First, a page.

"It would mean a lot more if that last putt went in the hole," she said about the Solheim Cup points she earned after her 30-foot birdie try on the last hole at Mission Hills barely missed, leaving her one stroke behind Lincicome. "[The double points earned] should help me out some, but I've got a lot of work to do, I've got a long way to go."

That kind of talk is inspiring for Daniel, who saw potential U.S. team members Meaghan Francella, Christina Kim and Pat Hurst join Lincicome, Kerr and McPherson among the top eight at the Kraft Nabisco. In addition to Lincicome, Hurst and Stanford have each won in '09, the latter adding the season-opening SBS Open to two late-season wins last year. Another American on the rise is Jane Park, who was T-30 at the Kraft Nabisco and is currently 14th in Solheim Cup points.

"I am having a great time watching them get fired up to make the U.S. team," says Daniel. "The final day of Kraft Nabisco was really fun. I saw great golf and determination as they all tried to win there."

The most consistent of the Americans this year has been Kerr, who had three top-10s before the Kraft Nabisco and another after it. Paula Creamer, who leads the U.S. Solheim Cup points list, has finished third twice despite battling an intestinal disorder. Brittany Lang, a fourth-year player from Duke, also appears to be nearing her first LPGA victory. She has five top-20 finishes this year, including two T-7s and a T-4, and has moved to fourth in Solheim Cup points.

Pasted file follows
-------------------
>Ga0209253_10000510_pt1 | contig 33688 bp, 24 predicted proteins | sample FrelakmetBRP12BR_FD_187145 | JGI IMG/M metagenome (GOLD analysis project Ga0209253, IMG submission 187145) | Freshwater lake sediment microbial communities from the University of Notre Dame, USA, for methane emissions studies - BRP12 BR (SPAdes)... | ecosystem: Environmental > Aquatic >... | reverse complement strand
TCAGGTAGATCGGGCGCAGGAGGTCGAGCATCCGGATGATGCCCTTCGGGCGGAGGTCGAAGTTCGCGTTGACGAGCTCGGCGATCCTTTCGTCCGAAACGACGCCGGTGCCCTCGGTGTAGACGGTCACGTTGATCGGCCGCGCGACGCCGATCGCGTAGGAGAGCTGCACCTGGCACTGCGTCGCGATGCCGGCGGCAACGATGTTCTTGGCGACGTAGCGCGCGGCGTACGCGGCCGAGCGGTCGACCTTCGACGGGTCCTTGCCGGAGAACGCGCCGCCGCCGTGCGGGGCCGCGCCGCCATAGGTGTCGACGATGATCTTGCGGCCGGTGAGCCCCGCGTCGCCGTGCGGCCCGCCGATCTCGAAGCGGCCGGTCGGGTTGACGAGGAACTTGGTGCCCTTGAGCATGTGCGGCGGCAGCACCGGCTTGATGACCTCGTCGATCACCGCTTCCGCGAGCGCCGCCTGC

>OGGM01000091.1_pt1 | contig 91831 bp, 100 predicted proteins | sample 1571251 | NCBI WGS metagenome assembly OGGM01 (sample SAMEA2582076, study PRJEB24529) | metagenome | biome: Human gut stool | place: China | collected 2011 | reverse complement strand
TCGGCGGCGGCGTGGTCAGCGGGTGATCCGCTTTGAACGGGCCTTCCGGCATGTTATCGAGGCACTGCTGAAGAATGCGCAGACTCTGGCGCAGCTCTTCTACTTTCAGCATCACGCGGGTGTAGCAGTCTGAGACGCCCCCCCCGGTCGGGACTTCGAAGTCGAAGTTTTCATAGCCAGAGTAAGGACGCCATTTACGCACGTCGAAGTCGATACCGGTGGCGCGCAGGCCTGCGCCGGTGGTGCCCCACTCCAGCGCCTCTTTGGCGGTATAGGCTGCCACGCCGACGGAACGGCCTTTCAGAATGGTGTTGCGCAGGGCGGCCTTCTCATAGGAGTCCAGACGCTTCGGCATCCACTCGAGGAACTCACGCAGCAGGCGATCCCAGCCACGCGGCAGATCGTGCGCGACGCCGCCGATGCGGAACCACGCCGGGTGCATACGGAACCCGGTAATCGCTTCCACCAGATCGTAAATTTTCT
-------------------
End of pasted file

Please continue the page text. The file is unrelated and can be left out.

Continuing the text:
"My number one goal of the off-season was to get confidence," says Lang. "I've always had a lot of talent, and I work extremely hard, so my goal was to gain confidence, and I'm doing that progressively." She is also working with Vision 54 coaches Pia Nilsson and Lynn Marriott.


Creamer, Kerr and Stanford are virtual locks for the U.S. team, with third-place Stanford enjoying a nearly 180-point lead over Lang. Among those on the 2007 team who are still in the top 10 but could be threatened by the likes of McPherson and Lang are Nicole Castrale, Morgan Pressel, Laura Diaz and Stacy Prammanasudh. Natalie Gulbis has slipped to No. 13 and Juli Inkster to No. 15.

The three rookies thought to have a chance to make the team have some work to do. Michelle Wie is No. 26 in Solheim Cup points, thanks to a second-place finish at the SBS Open; Vicky Hurst is No. 33 and Stacy Lewis is T-55. But with double points awarded this year—quadruple in the majors—they still have time before qualifying closes after the Ricoh Women's British Open in August, three weeks before the Solheim Cup.

What this means for Daniel is an embarrassment of riches. She could have more than half of the team that dominated in 2007 not return and still come in with a squad that would be the clear favorite. It's a Solheim Cup year, and the Americans are no longer getting lost in the international crowd at LPGA tournaments.